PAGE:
CI check-in policies

02/24/08

CI check-in policies

A coworker mentioned TeamCity as an alternative to CruiseControl.NET due to its ability to run pre-commit builds, among other features. The book Continuous Integration (Duvall) mentions this under “The Future of CI"; the author is positive towards the concept of automated queued integration.

Borland has a similar product (Gauntlet); pricing is “contact vendor,” so it’s probably steep. TFS Team Build 2008 may support this as well.

In thinking about it, I am not convinced that this feature is a good idea in many companies. Scenarios where it might cause issues include:

In short, I think there are exceptions to the rule “the build must always be green.” My preferred rule is “the build must not be red for very long.” I’d add to that “check in working code as soon as possible.”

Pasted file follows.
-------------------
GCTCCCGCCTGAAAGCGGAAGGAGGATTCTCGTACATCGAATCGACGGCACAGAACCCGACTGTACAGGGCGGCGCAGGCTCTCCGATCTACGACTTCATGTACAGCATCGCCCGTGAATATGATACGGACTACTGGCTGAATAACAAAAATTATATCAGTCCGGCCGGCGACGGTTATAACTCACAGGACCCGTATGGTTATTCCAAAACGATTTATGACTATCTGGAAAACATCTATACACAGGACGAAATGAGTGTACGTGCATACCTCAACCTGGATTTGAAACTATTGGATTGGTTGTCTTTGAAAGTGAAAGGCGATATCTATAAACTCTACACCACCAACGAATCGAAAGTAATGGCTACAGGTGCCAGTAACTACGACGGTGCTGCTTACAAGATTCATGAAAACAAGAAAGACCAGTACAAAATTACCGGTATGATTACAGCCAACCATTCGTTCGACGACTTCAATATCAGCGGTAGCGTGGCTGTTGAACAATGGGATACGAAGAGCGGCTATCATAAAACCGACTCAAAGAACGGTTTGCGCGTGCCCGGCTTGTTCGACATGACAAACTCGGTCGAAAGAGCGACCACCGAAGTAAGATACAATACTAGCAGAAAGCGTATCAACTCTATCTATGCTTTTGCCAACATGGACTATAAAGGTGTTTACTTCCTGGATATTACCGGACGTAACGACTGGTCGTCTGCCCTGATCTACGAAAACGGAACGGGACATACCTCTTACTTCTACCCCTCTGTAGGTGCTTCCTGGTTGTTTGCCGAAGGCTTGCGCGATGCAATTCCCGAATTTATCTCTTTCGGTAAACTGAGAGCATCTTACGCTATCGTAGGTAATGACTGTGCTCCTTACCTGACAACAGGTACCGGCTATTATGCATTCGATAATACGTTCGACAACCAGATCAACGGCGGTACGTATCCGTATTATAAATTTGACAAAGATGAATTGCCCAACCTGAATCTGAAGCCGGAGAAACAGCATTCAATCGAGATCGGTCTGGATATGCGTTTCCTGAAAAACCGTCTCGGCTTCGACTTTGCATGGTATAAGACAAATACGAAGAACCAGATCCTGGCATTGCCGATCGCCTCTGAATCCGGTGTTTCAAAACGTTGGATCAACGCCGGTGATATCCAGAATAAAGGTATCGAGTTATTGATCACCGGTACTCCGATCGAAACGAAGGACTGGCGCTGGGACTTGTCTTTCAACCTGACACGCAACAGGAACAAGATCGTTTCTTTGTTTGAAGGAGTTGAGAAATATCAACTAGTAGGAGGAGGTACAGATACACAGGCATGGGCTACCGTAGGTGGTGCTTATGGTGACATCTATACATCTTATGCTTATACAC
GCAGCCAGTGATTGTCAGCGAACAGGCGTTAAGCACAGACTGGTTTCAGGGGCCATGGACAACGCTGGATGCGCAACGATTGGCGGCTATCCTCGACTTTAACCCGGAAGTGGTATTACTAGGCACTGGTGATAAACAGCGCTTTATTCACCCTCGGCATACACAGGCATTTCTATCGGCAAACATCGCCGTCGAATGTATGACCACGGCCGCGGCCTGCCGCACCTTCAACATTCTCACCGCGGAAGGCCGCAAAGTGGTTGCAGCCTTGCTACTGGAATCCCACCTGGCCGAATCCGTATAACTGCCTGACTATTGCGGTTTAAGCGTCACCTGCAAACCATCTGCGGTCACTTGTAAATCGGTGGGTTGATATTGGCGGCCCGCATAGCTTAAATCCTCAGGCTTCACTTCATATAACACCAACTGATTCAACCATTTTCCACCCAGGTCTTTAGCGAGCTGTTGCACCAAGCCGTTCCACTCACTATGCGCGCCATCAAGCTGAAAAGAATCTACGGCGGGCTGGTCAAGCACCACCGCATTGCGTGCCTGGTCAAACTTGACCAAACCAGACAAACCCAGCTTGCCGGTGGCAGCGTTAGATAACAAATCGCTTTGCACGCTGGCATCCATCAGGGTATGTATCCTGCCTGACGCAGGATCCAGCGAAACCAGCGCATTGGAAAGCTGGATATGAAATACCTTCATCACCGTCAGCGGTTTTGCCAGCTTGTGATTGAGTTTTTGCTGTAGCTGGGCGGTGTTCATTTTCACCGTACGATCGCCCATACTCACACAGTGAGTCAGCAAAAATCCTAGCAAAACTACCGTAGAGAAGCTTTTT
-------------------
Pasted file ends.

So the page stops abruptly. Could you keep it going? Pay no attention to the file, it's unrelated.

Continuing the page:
I realize that there are ways to work around most of these issues (with Shelvesets in TFS, for example). I’d rather not have to. (I’m not recommending writing tests that depend on shared data, either, but it happens.)

One way to avoid breaking the build is for developers to run private builds; before checking in changes, the developer checks out the latest code, builds the solution, and runs the tests (optionally using a build script). The book mentions that the (pricey) Pulse CI server can automate this. If people write good tests, this should take only a few minutes. The difference here is that private or personal builds are optional; if a developer feels that the situation warrants bypassing them, he can explain that to the team.

TeamCity is still worth evaluating; I simply wouldn’t enable this policy.

(Note that TeamCity is free until you hit 20 users or 20 build configurations; after that, it’s $1,999. CruiseControl.NET is open source.)


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